Introduction to macro photography Workshop | February 9th, 2019

Introduction to Macro Photography Workshop - February 9th, 2019

macro photography Workshop Students

It’s another year at Aperture Academy and that means another whole year of getting to share with students my love of Macro Photography. I love it when people ask me why I'm a Macro photographer. There are so many reasons that it's hard to pick just one. I love the challenge of it, and when I nail a shot, there is no better feeling. I like the fact that I can photograph ordinary objects in a way that shows the viewer a new way to see them. I like uncovering the tiny details and character in my subjects and making them available for anyone to see. And, best of all, I can shoot Macro almost any time of day, under almost any type of conditions. From flowers to fruit, the odd to the ordinary, everything looks different from a Macro photographer’s lens.

On a recent Saturday morning, I got an opportunity to introduce Macro photography to 5 students who were ready to challenge themselves and add another page to their photography skills catalog. We met in our Aperture Academy studio in San Jose where I had some wonderful activities in store for them. After everyone arrived and got settled, I started the day with some brief introductions to find out a little more about everyone. We had a wide range of experience levels, which keeps it fun for me as an instructor. When introductions were complete, I gave a brief presentation regarding the technical and creative aspects of Macro photography and covered some of the concepts that my students would be discovering today.

We talked about the Exposure Triangle of Aperture (depth of Field), Shutter Speed (Motion Blur), and ISO (noise), and how these aspects work together to create your image. Changing one of these aspects affects how the others work, so it is important to understand the dependencies.

Next we covered some of the more creative challenges with Macro, and really any type of Photography. Using techniques such as leading lines and the rule of thirds, can help your viewer understand the “story” in your image. Also, it is important to be mindful of the overall composition of your image taking notice of any potential distractions in the background or foreground that might take the focus from the photo’s subject.

After the presentation, and some final questions, we were ready to get shooting! And honestly, that's the real reason we were all there that day. This workshop is great because each student gets their own station to work with, which is really their own contained environment to control. In the studio, we don’t have to worry about weather or wind, or how much light there is, because we control all of that with light tents and light sources.

As every gets set up, I tell them the plan for the rest of the morning. I have chosen specific subjects for them to photograph, each one having a particular purpose or challenge to address. After we have worked with the chosen subject matter, I will let them have some free time to put everything together and photograph what they want, making available to them a variety of objects and subject matter to choose from.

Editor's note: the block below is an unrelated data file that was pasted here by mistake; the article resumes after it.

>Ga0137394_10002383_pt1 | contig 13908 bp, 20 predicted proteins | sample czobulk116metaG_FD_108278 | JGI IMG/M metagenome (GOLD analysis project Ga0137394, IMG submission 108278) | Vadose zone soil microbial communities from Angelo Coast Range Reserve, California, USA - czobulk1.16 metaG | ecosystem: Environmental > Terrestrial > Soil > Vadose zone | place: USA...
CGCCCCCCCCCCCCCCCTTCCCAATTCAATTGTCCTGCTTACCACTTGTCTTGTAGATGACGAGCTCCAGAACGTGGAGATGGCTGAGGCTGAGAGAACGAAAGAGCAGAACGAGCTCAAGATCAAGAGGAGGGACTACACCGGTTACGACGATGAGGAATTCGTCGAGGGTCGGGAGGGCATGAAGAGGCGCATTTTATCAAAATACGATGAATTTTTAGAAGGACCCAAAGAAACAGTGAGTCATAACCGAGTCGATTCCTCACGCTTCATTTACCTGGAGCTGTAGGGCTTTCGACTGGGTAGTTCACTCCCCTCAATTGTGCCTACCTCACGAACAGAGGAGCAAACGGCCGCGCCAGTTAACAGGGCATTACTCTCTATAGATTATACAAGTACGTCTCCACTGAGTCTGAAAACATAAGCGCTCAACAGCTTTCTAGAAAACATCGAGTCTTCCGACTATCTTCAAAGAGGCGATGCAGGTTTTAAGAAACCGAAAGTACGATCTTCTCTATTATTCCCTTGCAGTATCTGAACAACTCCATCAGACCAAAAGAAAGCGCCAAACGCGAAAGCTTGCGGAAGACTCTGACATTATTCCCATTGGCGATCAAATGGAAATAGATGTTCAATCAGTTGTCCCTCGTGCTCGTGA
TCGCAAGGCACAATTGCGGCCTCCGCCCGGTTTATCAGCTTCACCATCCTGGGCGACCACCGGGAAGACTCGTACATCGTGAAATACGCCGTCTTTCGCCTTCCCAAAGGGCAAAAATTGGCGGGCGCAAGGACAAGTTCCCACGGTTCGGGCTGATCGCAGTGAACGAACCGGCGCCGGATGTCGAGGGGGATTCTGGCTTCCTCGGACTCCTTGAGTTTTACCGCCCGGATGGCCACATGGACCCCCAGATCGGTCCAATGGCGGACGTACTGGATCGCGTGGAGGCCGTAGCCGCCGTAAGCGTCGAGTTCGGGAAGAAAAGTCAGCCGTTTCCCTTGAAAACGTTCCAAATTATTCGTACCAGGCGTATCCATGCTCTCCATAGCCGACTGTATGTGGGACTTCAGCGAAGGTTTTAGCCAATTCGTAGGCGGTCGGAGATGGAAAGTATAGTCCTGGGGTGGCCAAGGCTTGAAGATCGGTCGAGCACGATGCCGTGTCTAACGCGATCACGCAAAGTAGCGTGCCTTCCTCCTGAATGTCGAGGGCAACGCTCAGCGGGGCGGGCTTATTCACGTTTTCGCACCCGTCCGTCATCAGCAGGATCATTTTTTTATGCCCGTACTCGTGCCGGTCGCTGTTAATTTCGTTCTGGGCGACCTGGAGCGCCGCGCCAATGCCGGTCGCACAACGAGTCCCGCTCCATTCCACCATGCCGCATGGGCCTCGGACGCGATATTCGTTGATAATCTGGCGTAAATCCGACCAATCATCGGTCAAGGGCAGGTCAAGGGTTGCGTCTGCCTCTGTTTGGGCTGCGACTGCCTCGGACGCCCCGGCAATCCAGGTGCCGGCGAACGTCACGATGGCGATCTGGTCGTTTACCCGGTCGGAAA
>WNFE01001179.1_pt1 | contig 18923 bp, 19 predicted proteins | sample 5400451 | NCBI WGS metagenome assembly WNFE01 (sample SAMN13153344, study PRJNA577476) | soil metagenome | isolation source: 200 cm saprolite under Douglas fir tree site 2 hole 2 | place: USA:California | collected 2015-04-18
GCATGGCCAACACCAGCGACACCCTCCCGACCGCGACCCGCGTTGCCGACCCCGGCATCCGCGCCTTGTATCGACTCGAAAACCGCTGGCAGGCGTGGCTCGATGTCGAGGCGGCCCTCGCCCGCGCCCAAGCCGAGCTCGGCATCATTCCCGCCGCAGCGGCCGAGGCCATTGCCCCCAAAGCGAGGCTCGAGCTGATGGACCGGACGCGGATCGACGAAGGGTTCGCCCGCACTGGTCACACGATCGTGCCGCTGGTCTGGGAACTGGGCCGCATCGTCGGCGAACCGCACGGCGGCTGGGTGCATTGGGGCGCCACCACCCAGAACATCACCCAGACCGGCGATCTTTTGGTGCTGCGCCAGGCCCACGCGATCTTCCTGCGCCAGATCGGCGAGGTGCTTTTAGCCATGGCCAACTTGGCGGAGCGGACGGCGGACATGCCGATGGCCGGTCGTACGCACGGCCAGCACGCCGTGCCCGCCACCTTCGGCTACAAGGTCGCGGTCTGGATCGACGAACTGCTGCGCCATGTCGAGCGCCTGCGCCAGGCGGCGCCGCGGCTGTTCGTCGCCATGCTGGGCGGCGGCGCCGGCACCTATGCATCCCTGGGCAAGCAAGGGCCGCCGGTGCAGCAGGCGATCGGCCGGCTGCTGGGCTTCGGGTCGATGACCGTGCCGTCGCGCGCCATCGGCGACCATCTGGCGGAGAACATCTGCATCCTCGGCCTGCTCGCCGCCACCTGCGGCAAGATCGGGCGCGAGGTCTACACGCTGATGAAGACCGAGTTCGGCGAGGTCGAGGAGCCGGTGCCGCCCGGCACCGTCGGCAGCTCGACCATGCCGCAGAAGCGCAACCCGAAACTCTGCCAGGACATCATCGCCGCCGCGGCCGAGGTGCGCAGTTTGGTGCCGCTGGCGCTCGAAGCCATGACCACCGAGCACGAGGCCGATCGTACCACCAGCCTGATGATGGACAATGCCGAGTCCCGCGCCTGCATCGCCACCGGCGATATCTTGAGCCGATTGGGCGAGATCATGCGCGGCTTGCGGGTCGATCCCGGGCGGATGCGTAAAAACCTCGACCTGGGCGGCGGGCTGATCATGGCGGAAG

We are well underway and I introduce another technique that can be very useful to Macro Photographers, that of Focus stacking. Because Macro photographers tend to work with shallow Depths of Field, we can struggle with getting a subject sharp all the way through an image. Focus-Stacking can help overcome that. By taking a series of images with different parts in focus, we can “stack” them together in Photoshop for a final image that shows the sharpest parts of each of the individual images. It’s a great technique to know, but definitely requires a little practice.

We continue with our shooting time and I work with each student to help capture the images they are looking for and to re-inforce the techniques and concepts we covered earlier. I challenge them to step outside conventional and look for the interesting characteristics in their subjects. That sometimes means shooting from a different angle or changing the source of the light to pick up small details, or abstract patterns. It is really rewarding to see students grasp the ideas and come up with amazing images all on their own, which everyone was doing!

Soon, it was time to break for lunch, which gives me time to set up for the afternoon’s processing session.

During processing, I show the students my method for image selection in LightRoom. Then we go through the Develop Module and I introduce them to my workflow for editing images. It may not be a comprehensive LightRoom lesson, but it definitely gives a nice foundation for the students to explore and create their own workflows. I review how to crop, make minor corrections, and then adjust for exposure, color corrections, and noise. Finally, I show them how to export their images for print or for web viewing.

But wait! We forgot something. What about those images we took for focus stacking? Well, we worked with those as well. I showed everyone how to open those images as layers in Photoshop and blend them into one master image capturing all the sharpest parts, that can then be brought back into LightRoom for further editing, if necessary.

Whew! That’s a lot of information to cover in one day, but we did it! After a few final questions and a pose for our group photo it was time to close the books on another successful Aperture Academy workshop.

Until next time,

DeAnna and the rest of the Aperture Academy team!

P.S. If you'd like to join us at one of our workshops, you can find the schedule/sign up here.

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